For as long as fossil fuels are used for energy and industrial processes, carbon capture and storage is an essential technology to limit emissions and keep the global rise in temperature to well below 2°C.
This Action Statement supports the ATSE Energy Position Statement which sets out the challenges and priority focus areas, and a way forward, for the low emission energy systems required to sustain Australia’s economic development and future prosperity.
In 2015, the Paris Climate Conference (COP21) reached a landmark agreement to hold the increase in the global average temperature to well below 2°C. These targets require an immediate reduction of greenhouse-gas emissions and, later this century, zero or negative emissions.
Australia is a signatory to the Paris Agreement and has its own specific target to reduce emissions to 26-28 per cent below 2005 levels by 2030. Meeting this target will require a range of mitigation actions, including greater energy efficiency and productivity, a switch to low-emissions fuels, renewable energy, energy storage, and perhaps nuclear energy. However, large-scale fossil fuel use will continue for some time to come, and carbon capture and storage (CCS) will be an essential technology for making deep cuts in the associated emissions.
CCS encompasses a range of technologies used for capturing and safely storing CO2 to reduce large-scale emissions to the atmosphere from a variety of combustion and chemical processes. CCS technologies include a number of processes, some recently developed and others that have been used successfully for decades. CCS is a proven, safe, and effective option for reducing CO2 emissions.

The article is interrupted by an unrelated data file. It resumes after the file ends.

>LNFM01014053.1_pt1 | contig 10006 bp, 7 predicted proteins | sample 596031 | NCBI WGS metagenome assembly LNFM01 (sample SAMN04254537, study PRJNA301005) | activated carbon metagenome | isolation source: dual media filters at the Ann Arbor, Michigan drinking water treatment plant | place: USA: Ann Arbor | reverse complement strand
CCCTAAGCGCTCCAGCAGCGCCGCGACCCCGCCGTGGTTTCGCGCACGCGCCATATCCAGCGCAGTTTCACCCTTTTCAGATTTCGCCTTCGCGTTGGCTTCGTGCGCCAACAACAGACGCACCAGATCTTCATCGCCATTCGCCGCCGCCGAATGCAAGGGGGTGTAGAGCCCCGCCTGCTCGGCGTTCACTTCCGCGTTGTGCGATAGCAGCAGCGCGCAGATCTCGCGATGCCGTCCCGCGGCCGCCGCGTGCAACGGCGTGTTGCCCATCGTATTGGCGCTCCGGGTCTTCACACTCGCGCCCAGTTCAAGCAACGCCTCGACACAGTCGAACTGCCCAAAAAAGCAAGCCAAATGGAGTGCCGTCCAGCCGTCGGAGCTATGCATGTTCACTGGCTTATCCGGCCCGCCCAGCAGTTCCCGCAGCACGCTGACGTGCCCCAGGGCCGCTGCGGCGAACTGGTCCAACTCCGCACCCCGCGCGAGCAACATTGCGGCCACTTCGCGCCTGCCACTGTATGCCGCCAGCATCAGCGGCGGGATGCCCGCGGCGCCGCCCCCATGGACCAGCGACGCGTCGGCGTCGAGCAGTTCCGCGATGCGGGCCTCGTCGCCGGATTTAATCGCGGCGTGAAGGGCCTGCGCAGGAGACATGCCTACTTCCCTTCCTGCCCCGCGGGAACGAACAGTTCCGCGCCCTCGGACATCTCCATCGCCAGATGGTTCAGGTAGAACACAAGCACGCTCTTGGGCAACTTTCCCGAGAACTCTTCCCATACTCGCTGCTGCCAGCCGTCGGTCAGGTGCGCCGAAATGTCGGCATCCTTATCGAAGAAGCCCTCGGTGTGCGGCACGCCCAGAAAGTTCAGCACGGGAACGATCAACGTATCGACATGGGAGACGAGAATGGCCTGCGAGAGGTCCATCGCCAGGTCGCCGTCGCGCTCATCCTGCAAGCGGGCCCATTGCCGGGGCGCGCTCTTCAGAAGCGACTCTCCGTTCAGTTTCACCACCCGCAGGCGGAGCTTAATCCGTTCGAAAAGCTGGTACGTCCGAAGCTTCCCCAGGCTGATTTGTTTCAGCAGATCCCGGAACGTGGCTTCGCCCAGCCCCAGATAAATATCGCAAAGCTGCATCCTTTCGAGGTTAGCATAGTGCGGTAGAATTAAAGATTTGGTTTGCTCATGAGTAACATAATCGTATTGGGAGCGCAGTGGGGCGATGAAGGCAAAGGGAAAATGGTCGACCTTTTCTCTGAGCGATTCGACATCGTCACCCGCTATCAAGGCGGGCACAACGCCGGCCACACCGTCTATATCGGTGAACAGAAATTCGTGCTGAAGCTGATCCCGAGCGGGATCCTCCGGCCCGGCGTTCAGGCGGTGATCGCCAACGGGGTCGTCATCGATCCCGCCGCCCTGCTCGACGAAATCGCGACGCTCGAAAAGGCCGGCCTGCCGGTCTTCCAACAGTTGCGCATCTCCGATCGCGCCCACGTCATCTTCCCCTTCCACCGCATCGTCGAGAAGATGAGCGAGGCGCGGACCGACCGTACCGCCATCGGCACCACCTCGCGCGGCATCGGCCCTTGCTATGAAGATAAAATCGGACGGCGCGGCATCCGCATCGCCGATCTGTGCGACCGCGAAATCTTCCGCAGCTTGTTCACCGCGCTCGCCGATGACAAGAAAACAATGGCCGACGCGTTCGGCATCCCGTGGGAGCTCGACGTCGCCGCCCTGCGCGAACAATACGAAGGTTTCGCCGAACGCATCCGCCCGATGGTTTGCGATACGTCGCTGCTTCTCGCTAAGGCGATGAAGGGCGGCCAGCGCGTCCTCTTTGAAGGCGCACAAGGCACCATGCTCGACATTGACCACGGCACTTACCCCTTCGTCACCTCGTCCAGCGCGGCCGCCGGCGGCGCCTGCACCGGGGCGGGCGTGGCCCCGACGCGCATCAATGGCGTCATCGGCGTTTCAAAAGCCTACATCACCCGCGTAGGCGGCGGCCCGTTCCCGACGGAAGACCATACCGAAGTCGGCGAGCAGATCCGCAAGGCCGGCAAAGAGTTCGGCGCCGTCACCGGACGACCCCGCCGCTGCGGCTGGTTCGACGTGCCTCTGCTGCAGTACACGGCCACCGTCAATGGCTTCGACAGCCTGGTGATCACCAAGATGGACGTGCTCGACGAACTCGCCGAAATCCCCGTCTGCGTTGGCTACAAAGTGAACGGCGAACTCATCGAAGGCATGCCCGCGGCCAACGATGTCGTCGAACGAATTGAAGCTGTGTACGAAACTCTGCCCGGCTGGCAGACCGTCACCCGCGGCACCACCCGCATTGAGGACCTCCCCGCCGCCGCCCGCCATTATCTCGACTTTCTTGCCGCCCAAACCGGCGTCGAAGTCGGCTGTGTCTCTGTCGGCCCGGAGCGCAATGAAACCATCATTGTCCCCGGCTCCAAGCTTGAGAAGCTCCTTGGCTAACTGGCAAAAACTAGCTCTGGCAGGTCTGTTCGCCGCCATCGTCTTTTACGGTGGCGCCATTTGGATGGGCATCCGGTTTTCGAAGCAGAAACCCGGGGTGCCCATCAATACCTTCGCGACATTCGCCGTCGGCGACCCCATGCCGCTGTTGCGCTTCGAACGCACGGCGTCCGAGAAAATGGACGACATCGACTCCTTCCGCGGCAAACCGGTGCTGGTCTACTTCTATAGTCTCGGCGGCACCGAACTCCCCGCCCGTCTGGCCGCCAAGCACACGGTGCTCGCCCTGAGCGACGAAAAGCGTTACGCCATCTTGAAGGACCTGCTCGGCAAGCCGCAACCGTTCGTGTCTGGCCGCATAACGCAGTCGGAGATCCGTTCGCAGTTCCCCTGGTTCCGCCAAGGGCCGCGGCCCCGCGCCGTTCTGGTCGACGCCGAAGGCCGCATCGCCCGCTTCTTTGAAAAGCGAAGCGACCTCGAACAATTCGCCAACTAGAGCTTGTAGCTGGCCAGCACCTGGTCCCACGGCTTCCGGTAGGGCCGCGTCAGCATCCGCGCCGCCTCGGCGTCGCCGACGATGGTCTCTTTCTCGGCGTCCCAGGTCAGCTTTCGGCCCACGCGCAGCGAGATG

CCS is currently the only technology capable of making deep reductions in emissions from fossil fuel use for power generation and industrial processes. As one of the world’s largest fossil fuel exporters, Australia should have a significant interest in the use of carbon reduction technologies for ongoing fossil fuel use, and could contribute its technical and industrial expertise to accelerate the application of CCS by major energy-importing countries such as China.
Energy generation from wind and solar will be increasingly important for reducing emissions, but these are variable sources of electricity. Alongside grid-scale energy storage, the use of coal, gas, or biomass for electricity production, and abatement of the associated emissions using CCS, is a technically viable option for secure and low-emissions back-up for renewable energy generation.